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Survey Finds DTC Ads Have Little Influence Over Consumer Behaviour

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DTC Ads

The results suggest that DTC advertising of pharmaceuticals may have less influence over consumers, than previously thought.

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April 22, 2016 | by Sarah Massey, M.Sc.

According to a survey conducted by market research firm Treato, only 7 percent of consumers reported talking to their doctor about a drug they saw advertised on TV. The number is down from 21 percent in last year’s survey.

The Treato survey also found that 76 percent of consumers did not pay more attention to a direct-to-consumer (DTC) drug ad featuring a celebrity. In addition, 80 percent of those surveyed said that ads featuring animated characters were no more likely to catch their attention than traditional ads.

Interestingly, 46 percent of respondents said they’d like to see drug ads banned from the Super Bowl. The results suggest that DTC advertising of pharmaceuticals may have less influence over consumers, than previously thought.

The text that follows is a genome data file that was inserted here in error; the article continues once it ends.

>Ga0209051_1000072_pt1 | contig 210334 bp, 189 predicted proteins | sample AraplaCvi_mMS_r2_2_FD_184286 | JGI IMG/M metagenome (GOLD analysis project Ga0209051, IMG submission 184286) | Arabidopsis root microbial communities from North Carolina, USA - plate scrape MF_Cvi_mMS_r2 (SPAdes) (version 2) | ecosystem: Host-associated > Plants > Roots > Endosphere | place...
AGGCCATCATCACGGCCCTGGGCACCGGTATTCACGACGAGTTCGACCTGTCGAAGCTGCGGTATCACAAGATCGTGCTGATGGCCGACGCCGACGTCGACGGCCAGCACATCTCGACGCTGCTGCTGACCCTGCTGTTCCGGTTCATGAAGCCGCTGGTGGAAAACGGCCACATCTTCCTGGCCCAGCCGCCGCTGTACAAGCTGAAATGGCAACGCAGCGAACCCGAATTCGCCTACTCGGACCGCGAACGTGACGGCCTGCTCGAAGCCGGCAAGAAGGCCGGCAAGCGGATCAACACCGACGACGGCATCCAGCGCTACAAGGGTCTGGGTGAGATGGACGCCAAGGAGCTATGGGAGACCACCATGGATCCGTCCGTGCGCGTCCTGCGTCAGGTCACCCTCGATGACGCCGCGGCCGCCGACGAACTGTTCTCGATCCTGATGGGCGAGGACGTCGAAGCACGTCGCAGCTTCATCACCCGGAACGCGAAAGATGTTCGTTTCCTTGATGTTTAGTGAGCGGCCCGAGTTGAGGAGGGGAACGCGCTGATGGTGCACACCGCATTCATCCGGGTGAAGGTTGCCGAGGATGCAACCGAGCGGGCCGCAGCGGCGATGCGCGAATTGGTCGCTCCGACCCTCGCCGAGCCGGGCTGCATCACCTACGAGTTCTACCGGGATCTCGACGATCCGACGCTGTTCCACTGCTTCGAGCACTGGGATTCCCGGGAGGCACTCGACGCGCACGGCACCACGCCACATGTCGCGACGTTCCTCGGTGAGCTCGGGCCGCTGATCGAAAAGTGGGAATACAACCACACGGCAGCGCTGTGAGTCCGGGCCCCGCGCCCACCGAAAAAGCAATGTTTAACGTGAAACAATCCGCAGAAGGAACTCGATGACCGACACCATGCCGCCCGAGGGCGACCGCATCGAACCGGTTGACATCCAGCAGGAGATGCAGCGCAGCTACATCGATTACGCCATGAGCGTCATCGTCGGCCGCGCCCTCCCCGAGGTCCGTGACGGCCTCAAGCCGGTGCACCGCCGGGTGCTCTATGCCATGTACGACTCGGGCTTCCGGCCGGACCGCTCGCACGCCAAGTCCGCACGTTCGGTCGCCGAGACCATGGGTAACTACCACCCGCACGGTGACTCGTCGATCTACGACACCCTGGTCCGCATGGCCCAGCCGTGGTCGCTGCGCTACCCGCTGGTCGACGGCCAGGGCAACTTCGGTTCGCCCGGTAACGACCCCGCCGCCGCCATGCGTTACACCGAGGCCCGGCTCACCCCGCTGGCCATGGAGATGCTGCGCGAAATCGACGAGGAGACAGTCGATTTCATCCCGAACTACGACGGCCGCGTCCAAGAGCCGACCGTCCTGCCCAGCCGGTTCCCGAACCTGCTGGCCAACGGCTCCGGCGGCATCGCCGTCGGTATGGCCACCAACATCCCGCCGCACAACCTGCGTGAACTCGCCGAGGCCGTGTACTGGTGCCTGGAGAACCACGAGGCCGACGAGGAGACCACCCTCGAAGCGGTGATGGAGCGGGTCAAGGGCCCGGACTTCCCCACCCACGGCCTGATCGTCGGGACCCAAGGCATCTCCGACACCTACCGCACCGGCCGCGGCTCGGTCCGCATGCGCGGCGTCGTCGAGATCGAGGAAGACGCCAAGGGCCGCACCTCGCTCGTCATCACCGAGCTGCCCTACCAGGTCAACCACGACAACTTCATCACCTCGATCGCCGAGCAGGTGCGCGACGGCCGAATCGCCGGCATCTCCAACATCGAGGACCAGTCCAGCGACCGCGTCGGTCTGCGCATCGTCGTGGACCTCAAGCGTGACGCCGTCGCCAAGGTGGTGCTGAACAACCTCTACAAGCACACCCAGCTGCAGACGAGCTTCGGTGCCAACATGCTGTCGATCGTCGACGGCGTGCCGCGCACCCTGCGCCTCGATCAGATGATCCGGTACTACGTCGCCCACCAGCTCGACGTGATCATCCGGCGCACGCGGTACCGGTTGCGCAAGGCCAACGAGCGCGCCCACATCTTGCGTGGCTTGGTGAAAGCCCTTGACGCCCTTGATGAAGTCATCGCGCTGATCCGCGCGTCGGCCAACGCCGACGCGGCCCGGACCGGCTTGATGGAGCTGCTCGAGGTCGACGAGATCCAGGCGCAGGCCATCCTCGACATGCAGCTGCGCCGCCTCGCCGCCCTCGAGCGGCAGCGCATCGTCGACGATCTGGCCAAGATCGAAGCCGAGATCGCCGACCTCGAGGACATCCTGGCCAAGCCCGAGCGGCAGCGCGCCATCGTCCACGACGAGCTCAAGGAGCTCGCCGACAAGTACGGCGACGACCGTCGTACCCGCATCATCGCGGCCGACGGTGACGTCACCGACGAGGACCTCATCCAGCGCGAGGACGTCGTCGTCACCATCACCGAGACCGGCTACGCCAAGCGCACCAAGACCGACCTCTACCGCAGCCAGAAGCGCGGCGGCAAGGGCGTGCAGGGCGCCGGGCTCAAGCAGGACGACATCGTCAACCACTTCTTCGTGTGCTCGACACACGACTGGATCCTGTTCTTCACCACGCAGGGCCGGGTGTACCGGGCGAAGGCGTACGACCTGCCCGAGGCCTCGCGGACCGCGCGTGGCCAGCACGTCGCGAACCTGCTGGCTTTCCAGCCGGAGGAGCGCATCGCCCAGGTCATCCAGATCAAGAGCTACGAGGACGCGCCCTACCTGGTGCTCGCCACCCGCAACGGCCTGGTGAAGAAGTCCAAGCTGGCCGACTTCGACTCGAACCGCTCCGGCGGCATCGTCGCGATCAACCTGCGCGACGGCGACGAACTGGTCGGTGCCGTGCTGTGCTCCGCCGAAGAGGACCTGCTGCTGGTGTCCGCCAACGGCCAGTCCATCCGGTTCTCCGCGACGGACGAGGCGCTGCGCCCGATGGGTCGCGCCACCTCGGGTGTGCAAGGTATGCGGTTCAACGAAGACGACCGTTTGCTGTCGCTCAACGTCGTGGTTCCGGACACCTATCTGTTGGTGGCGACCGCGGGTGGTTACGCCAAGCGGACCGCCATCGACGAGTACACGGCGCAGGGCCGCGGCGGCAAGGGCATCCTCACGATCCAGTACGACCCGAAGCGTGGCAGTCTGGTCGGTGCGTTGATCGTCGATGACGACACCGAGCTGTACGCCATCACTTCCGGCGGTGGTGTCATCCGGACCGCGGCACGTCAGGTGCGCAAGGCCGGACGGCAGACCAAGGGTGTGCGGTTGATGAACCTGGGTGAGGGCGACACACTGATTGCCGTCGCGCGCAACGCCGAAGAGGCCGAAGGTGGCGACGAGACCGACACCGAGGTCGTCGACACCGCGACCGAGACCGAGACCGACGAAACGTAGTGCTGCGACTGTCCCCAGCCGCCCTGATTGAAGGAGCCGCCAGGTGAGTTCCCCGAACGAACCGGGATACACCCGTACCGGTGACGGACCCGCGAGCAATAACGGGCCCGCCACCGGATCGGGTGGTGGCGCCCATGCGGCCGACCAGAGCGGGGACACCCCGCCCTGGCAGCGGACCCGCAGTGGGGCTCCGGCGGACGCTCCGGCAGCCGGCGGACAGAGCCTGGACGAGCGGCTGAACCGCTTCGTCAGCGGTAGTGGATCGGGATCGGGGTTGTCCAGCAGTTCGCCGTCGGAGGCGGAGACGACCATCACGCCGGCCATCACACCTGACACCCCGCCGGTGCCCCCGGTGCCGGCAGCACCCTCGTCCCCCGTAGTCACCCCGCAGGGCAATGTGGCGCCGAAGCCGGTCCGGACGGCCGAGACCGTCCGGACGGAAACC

According to Kantar Media, pharmaceutical companies spent almost $3.7 billion on DTC ads on TV last year – a 31 percent increase since 2014. Total advertising spending jumped by 19 percent from 2014 to 2015, with the industry spending $5.4 billion last year.



DTC advertising practices have been a hot topic lately, following the American Medical Association’s call for ban on drug ads. Some government officials have proposed removing the tax breaks available to pharmaceutical companies advertising their drugs.

Various consumer groups and physicians have argued that DTC ads can have a negative effect on patients who may ask their doctor for inappropriate or unnecessary medicines. The American Medical Association and others also maintain that spending on drug ads is contributing to the growing issue of drug pricing.

“Pharma marketers need to think of more innovative ways to engage directly with health consumers,” said Ido Hadari, CEO of Treato. “It's clear that consumers are rarely responsive to the one way communication of TV advertisements.”

While the sample size of the survey – more than 500 Treato.com users – pales in comparison to the total number of individuals exposed to DTC ads across the country, the statistics do provide some insight into the effectiveness of the promotion tool. As DTC advertising spending increases substantially on an annual basis, the survey results suggest that pharmaceutical companies may be better off spending their promotion dollars elsewhere.


Keywords: DTC Ads, Pharmaceutical Industry, American Medical Association


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